Introduction (1)

Rachel Muers,
University of Exeter, UK

What is the place of religion, and more specifically of religious reasonings, in the contemporary public sphere? What does it mean to read scriptural texts — to read texts as scripture — in a democracy? The impression is sometimes given that such reading is best conducted behind closed doors, and the reasonings associated with it kept firmly behind those doors — so that the readers, when they go out to take their part as citizens in a public sphere, can take their conclusions with them but have to leave their reasoning processes and fundamental assumptions behind in the privacy of their own religious houses. A widespread dissatisfaction with this influential model of how religious traditions and plural democracies relate to each other has given rise to lively discussions in recent years, not least at annual meetings of the American Academy of Religion.

This issue of the Journal of Scriptural Reasoning, based around a session of the Scriptural Reasoning Group at the American Academy of Religion in Philadelphia in November 2005, offers contributions to these discussions from the perspective of scriptural reasoners — in other words, of people who, at least occasionally, are accustomed to venturing from their religious houses bringing their texts, their reading and reasoning processes, and their theological commitments with them. The suggestion here, put most succinctly in Nicholas Adams’ response to the three main articles, is that the process of scriptural reasoning has something to offer to contemporary reflections on democracy — both on democracy in general and on the place of religious reasonings in a democracy.

Randi Rashkover ‘s paper, with the responses to it by Ben Quash and Willie Young , focuses on an inter-reading of Leviticus 25 with its citations and inversions in Isaiah and in Luke’s Gospel. Rashkover undertakes this inter-reading, not only to establish the basis for Jewish and Christian contributions to public discussion of a specific and very pressing issue — that of land-holding and land ownership — but also to suggest to Jews and Christians the “ground” on which they can and should stand to make their contributions to such public discussion. We are, as Young puts it, in a sense “landed” in (perhaps also, landed with?) our own traditions. The texts on land provide a focus for thinking about what it means to take up space in the world as religious communities, unable to avoid making commitments on the material questions with which political discussions deal, but inheriting ways of dealing with these questions that do not necessarily reduce to the terms in which secular debates are couched. As Young suggests on the question of environmental ethics and respect for the land, these religious approaches can themselves help to change the terms of secular debates.

Chad Pecknold and Martin Kavka consider, through a reading of Augustine’s ‘City of God’ and through it of texts from Genesis and Philippians, what can be said from the religious traditions about the nature of political unity, and how this would relate to the intense contemporary discussions of the role of religion in the public sphere. Pecknold articulates an understanding of the City of God as always embedded in, and exercising political responsibility within and for, the particular ‘earthly city’ — this for the sake of bearing witness adequately to the unity of God, and to call the earthly city away from false hypostasisations of its own unity. The challenge, as Kavka points out, is then to articulate how an approach to political life rooted in a particular religious tradition can genuinely make space for the multiplicity of political — and scriptural — reasonings. Once again these papers point us back to particular, ‘unco-ordinated’ (as Kavka puts it) activities that place alongside each other multiple attempts to embody unity — to bear witness in political life to the transcendent unity of God.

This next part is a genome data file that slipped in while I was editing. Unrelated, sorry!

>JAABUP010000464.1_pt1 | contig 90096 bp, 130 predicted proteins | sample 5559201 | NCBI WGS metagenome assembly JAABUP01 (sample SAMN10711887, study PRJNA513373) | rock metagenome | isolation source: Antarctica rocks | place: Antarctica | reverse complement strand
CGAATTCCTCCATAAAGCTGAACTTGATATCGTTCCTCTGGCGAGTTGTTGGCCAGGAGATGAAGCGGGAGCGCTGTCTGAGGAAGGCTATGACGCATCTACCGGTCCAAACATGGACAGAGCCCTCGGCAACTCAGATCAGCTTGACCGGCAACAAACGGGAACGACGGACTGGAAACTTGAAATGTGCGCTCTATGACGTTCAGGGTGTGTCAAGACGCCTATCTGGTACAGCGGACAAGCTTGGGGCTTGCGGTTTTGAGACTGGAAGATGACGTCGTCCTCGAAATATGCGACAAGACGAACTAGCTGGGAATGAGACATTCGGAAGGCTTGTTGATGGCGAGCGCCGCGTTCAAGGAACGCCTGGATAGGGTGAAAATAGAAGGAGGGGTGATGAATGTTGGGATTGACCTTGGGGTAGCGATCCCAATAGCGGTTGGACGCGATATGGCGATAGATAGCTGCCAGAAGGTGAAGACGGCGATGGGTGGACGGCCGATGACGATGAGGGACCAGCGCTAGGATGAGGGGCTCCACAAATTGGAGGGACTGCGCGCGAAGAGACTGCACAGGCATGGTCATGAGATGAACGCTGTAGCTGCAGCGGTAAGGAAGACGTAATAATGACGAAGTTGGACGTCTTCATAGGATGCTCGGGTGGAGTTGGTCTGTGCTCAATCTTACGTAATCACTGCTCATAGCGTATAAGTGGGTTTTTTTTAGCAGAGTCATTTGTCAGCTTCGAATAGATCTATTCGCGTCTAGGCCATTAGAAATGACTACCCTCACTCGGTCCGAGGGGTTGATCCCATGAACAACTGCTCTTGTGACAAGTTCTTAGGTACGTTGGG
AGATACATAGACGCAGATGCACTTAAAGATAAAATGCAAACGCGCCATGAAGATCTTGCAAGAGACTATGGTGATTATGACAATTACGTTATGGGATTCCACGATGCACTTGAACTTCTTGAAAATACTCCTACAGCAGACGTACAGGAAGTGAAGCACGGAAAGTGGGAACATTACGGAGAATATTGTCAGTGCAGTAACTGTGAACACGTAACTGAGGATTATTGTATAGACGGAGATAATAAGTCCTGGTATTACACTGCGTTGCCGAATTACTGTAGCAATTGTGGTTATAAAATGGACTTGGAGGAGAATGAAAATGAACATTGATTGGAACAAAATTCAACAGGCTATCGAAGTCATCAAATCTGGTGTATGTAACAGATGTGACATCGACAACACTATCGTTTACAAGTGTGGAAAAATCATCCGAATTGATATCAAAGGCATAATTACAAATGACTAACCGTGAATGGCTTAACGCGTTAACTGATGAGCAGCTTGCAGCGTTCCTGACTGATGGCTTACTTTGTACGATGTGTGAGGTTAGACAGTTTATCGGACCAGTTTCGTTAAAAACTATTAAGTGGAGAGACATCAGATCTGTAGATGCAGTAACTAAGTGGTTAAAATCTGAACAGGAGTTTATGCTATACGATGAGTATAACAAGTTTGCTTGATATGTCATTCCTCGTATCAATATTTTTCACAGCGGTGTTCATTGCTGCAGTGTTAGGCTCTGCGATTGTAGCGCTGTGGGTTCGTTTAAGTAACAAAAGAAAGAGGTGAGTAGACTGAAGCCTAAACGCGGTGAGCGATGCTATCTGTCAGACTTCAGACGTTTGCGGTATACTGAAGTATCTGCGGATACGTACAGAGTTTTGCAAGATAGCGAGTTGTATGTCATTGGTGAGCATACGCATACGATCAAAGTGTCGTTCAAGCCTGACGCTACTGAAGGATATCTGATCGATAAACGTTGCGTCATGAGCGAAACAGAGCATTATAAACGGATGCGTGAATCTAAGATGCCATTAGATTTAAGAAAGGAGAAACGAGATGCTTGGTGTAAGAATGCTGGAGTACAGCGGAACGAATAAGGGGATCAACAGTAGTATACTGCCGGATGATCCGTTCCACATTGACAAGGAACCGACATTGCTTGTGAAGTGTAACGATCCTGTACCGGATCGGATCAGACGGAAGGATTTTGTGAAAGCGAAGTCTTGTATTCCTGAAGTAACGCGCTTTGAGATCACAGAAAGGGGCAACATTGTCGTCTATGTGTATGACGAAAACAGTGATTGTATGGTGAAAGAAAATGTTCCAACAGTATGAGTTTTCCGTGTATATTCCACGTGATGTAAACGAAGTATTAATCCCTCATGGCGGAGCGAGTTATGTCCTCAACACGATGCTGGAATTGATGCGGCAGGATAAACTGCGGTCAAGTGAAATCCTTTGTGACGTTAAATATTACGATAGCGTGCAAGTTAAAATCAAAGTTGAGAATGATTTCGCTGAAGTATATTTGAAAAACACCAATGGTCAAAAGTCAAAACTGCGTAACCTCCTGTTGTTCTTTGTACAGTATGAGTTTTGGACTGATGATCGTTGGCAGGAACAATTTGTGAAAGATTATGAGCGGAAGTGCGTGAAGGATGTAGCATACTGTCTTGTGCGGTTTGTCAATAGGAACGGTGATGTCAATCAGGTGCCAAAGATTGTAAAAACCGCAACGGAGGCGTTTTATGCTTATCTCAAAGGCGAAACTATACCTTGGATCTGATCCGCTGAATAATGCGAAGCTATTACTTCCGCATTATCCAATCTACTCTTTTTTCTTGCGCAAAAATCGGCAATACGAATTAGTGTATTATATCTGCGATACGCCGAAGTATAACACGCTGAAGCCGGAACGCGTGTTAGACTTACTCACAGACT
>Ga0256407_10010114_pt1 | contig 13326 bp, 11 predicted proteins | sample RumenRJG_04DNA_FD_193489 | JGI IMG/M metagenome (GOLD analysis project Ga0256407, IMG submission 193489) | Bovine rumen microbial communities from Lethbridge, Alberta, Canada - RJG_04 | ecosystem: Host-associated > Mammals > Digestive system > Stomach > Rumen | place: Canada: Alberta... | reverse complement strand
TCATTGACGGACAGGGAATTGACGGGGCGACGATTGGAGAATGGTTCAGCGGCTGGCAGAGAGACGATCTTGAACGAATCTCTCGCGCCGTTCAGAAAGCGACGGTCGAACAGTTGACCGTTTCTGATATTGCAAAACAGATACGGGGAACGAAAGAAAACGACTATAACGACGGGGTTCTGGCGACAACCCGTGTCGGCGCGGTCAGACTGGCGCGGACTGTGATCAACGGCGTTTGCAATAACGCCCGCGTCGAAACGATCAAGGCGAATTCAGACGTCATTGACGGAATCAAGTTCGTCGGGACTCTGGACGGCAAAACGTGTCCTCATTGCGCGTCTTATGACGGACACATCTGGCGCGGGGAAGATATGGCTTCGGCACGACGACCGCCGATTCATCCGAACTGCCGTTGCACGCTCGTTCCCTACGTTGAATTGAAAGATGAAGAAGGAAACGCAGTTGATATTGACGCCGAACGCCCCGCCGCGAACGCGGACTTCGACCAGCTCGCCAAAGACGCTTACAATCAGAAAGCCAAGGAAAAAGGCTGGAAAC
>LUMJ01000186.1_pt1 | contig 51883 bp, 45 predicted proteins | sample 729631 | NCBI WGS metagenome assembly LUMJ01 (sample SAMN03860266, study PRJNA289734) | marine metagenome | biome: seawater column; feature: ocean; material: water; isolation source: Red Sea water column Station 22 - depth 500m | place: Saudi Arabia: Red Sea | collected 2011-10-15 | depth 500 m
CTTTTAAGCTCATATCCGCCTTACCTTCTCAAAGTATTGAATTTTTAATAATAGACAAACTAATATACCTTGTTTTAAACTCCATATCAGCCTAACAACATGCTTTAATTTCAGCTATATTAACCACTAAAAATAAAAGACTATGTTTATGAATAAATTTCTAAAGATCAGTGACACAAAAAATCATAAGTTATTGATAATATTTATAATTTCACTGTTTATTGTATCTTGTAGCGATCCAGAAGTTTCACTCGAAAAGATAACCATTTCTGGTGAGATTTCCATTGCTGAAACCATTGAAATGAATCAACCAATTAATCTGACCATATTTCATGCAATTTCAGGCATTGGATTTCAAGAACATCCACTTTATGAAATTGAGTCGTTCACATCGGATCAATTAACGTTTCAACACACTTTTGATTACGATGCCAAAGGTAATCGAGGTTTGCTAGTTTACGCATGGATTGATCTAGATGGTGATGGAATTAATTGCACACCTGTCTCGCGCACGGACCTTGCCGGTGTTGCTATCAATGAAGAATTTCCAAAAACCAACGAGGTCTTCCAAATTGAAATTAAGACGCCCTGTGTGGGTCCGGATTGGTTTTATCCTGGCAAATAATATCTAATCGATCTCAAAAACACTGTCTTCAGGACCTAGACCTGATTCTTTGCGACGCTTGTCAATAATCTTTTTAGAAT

Mohammad Azadpur ‘s paper (soon to be followed, d.v., by responses from other scholars) puts forward recognition as a central feature — perhaps, a central virtue — of a political life adequate to the challenge of religious diversity. He finds, in Islamic texts and traditions, deep roots for the virtue of mutual recognition — deeper, he suggests, than in recent attempts, for example by Jeffrey Stout, to reform liberalism from within Western sources. Azadpur draws an Islamic approach to ‘tolerance’ from a close reading of two Qur’anic texts, affirming on the one hand the relatedness of all peoples before God and on the other hand the revelations given by God to various historical communities. As Adams notes, the paper in its form (close reading of Qur’anic texts) as well as in its content prompts a comparable attention to other particular traditions; can this approach to “recognition” itself be recognised therein?

This journal issue is offered, then, not as a completed contribution to the debate about religion and democracy (if it can fairly be said to be one debate), but more as a set of pointers towards ways of practicing religious reflection that can inform and perhaps transform democratic life.


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